Tahlequah Daily Press

Local News

September 14, 2012

City rises and shines for breakfast

TAHLEQUAH — There may be no better way to wake up than with the aroma of freshly prepared bacon in the air. And fortunately for local residents, Tahlequah boasts an array of breakfast options to kick-start the day.

Perhaps chief among the options for out-of-town visitors is Del Rancho, south of town on Muskogee Avenue.

“We float the Illinois River every summer,” said Oklahoma City resident Krystal Bills. “This summer, we actually made three separate trips. All three times, we stopped off at Del Rancho on the way home. Its definitely a tradition.”

Store Manager Jerri McCarter has been with the restaurant for 27 years, and she has noticed the trend, too.

“We have a lot of people who come in from out of town,” she said. “They’ll stop in for breakfast on the way in and tell us, ‘We’ll see you when we get off of the river.’ So we get them on the way in and on the way out.”

McCarter walks the walk, commonly treating herself to a particular menu item.

“I just think we have an awesome breakfast,” she said. “My favorite is the ranch breakfast. It comes with two eggs any way, bacon or sausage, biscuits or toast and gravy, and hashbrowns, all for $4.89. We also have the chicken and steak biscuit, and we can add egg and cheese, as well. It’s very popular.”

As an added benefit, Del Rancho offers an option for diners who may be rushed: a push-button drive-through.

“Its an all-day thing,” said McCarter. “They can also phone it in and we’ll have it ready at the window.”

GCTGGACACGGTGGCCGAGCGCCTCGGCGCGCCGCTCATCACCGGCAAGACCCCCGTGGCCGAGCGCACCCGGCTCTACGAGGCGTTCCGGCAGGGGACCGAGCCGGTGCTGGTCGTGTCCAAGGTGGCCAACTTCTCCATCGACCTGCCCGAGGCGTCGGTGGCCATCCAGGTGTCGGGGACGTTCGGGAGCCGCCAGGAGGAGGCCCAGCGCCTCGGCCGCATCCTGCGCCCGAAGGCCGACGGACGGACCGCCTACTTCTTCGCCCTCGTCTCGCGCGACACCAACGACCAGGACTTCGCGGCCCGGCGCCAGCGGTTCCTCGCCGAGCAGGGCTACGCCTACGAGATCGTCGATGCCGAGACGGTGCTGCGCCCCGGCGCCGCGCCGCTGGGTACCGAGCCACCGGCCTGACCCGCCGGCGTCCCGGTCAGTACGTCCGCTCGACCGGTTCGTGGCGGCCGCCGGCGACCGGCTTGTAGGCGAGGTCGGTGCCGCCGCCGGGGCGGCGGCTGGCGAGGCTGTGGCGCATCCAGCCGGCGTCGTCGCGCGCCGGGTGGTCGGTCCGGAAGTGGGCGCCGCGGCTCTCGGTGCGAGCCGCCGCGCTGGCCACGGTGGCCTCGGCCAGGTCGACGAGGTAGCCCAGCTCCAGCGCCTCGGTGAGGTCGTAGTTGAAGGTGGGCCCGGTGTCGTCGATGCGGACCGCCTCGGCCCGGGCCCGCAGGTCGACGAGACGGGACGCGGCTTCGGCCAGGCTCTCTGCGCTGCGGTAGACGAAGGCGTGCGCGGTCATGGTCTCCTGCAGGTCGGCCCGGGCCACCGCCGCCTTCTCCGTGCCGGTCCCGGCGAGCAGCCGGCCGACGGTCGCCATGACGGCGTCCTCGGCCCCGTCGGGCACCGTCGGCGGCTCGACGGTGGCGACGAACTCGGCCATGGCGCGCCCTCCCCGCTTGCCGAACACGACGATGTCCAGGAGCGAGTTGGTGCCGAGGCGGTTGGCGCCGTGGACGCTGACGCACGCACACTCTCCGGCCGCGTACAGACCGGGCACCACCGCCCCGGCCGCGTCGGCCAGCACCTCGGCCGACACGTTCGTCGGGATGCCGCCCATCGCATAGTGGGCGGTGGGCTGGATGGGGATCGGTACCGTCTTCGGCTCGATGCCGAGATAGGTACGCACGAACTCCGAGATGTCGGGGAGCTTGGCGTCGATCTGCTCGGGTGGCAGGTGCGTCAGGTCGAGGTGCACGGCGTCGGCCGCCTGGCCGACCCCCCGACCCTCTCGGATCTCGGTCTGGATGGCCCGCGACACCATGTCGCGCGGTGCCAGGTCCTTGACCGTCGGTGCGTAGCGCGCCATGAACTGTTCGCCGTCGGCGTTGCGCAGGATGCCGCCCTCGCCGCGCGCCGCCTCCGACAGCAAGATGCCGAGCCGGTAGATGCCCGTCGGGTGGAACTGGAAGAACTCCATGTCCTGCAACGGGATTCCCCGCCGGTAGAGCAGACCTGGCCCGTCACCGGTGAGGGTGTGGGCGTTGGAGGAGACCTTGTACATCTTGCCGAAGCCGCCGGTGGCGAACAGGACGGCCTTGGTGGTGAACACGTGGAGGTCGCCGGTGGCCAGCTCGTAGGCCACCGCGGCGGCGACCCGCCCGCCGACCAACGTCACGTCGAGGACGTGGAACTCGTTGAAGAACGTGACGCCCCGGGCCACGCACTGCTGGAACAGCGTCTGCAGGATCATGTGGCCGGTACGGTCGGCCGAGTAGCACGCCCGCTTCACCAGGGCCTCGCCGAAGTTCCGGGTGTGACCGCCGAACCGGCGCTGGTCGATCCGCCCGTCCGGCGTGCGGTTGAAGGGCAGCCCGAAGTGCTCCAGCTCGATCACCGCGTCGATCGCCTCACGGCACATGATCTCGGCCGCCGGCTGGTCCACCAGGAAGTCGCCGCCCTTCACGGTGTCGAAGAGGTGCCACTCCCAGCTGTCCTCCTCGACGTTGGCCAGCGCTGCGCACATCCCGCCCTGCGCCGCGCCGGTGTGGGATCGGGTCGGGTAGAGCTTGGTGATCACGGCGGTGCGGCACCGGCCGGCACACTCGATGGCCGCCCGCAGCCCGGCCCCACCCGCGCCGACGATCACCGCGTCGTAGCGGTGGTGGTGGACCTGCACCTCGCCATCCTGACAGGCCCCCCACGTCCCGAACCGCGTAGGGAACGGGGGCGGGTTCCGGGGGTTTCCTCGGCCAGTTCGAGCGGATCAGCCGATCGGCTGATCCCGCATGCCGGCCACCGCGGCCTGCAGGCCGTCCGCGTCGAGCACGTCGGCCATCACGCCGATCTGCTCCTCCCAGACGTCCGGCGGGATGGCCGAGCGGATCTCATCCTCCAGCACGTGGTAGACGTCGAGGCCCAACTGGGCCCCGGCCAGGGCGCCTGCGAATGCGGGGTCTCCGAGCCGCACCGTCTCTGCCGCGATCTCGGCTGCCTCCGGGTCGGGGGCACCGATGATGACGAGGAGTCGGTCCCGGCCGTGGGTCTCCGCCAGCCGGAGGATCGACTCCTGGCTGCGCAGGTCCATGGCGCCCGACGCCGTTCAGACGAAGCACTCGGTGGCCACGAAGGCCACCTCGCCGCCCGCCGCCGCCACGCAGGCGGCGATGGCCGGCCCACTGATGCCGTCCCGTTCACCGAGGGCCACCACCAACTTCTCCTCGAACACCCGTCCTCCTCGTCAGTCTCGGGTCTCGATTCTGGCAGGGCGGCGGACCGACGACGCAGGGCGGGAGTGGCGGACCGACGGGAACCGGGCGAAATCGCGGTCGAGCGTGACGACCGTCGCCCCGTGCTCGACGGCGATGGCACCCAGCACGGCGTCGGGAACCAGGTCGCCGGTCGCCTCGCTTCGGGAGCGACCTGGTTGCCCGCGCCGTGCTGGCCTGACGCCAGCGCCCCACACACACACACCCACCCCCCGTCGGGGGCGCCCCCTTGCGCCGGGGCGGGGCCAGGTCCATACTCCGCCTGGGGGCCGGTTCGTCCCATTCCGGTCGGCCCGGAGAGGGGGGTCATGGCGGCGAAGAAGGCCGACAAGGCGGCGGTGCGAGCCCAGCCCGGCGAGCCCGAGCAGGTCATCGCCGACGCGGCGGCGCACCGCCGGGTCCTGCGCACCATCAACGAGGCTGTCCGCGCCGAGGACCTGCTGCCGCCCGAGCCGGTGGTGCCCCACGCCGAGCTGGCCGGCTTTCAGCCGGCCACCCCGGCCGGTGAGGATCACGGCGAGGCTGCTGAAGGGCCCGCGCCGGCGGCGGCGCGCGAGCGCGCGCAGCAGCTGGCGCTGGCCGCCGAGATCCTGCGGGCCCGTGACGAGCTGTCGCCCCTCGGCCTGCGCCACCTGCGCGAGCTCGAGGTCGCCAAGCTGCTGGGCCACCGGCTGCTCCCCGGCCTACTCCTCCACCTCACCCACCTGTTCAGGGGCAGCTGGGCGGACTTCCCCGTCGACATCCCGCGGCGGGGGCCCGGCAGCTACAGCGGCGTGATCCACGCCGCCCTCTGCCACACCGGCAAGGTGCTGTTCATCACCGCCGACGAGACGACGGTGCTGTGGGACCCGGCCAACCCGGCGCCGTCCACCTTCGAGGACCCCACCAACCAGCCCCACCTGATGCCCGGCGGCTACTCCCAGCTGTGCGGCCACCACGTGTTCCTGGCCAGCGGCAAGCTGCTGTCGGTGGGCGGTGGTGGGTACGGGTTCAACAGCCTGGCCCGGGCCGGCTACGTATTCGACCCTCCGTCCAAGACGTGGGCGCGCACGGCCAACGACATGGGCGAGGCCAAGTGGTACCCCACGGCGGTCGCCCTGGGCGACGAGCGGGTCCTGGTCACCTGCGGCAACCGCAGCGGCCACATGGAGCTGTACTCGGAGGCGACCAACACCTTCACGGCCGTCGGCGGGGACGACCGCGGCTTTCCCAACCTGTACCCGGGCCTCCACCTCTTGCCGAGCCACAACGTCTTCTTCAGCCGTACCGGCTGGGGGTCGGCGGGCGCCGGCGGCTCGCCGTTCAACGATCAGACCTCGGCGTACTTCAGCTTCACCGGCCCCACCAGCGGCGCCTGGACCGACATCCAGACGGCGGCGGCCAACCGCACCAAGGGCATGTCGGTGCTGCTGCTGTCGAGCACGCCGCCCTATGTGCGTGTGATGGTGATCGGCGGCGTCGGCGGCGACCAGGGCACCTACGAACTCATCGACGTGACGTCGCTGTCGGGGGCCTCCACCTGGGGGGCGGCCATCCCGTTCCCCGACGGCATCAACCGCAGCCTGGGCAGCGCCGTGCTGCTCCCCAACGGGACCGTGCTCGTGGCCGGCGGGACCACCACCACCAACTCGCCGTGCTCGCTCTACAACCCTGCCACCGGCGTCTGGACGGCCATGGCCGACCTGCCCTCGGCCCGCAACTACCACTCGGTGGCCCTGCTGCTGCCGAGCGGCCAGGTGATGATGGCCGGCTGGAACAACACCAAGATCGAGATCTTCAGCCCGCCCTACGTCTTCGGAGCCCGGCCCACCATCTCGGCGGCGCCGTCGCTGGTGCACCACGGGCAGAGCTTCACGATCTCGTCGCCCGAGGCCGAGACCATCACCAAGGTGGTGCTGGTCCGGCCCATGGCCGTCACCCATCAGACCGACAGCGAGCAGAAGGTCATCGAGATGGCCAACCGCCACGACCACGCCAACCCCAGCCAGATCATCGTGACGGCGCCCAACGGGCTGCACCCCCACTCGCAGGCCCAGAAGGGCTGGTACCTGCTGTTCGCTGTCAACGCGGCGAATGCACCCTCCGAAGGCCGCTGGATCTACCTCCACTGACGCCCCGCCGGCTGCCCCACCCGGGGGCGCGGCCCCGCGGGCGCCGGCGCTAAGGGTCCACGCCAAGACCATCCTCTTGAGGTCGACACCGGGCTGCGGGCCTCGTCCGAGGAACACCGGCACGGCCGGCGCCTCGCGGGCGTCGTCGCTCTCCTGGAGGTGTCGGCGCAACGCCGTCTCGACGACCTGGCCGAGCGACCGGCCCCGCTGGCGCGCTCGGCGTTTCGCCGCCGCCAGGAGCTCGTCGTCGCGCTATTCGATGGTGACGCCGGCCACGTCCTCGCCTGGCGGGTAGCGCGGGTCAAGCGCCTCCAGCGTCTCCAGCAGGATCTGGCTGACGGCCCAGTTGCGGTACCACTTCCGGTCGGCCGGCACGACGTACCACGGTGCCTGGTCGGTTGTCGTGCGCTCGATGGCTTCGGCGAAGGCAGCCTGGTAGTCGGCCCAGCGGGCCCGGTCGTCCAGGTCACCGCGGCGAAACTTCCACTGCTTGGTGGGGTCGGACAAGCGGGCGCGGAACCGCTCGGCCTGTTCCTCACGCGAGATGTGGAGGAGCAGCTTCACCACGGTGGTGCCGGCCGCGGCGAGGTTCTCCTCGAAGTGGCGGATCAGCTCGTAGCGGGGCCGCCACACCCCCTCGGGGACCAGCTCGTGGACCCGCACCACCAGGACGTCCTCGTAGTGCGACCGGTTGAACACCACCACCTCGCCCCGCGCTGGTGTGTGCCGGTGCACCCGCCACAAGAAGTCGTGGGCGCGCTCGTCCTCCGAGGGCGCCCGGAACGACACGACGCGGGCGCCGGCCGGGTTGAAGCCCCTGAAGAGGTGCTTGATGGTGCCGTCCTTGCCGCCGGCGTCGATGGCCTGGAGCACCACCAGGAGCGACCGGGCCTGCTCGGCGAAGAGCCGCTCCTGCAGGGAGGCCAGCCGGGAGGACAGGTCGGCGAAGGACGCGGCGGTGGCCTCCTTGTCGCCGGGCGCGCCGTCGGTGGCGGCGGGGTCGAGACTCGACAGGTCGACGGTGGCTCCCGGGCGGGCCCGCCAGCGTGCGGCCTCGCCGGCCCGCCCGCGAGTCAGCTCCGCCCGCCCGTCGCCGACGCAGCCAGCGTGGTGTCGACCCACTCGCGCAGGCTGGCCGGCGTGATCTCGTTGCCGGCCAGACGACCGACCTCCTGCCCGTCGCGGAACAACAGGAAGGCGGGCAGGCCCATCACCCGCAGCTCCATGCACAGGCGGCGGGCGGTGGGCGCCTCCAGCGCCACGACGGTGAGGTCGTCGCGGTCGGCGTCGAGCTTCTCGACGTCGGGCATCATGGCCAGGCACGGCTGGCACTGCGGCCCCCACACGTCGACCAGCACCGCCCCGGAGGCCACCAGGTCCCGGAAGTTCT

Locals, further seasoned to the nooks and crannies of Tahlequah, often opt for one of alternative diners along “main street,” Muskogee Avenue.

“[My favorite] is the Hungry House,” said Northeastern State lecturer Tony O’seland. “Good food, great service, veteran-approved.”

Tahlequah resident Linda Merrell agreed.

“[It’s] Hungry House,” she said. “They are always friendly, and the food is always wonderful. It’s the best-kept secret in Tahlequah. The cartoon pancakes are great for kids.”

For Velma Coon-Santos, the breakfast location of choice is River City Cafe, inside of the Cherokee Casino, 16489 U.S. Highway 62.

“You can get two eggs, hash browns, bacon, and a choice of toast or biscuits and gravy, for only $3.71,” she said. “I think it’s my [favorite] because of price and flavor.”

In a poll conducted at tahlequahdailypress.com, 6 percent of voters said they usually eat breakfast at local “sit-down” restaurants. Other popular morning meal destinations, according to a Press Facebook survey, include B&J’s Grill, Iguana Cafée, Boomerang Diner and Restaurant of the Cherokees.

But 48 percent said they simply enjoying breakfast from the comfort of their own homes.

“Rarely do I ever have time to go eat breakfast somewhere,” said NSU graduate student Eric Jay. “My breakfast typically consists of Fruity Pebbles or a NutraGrain bar.”

Another 16 percent of those polled were indifferent to the science behind the notion that breakfast is, in fact, the most important meal of the day.

“I really don’t like breakfast foods, and I never have time to eat, anyway,” said Tahlequah resident Josh McIntosh. “If I don’t have anything going on, I usually don’t wake up before 10 or 11, anyway.”

Many, including Sue Webb Opp, are ready to claim a restaurant that does not yet exist in Tahlequah: the popular national chain, Jimmy’s Egg.

“It will be Jimmy’s Egg when they get done,” said Opp. “But for now, B&J, because I can get eggs and grits.”


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What to you think of a state Legislature proposal to forbid cities from raising the minimum wage? Choose the closest to your opinion.

The federal government should set the minimum wage across the board.
States should be allowed to raise their minimum wages, but not cities.
Both states and cities should be allowed to raise their minimum wages.
Cities should be allowed to raise their mimum wages, but not states.
There should be no minimum wage at all.
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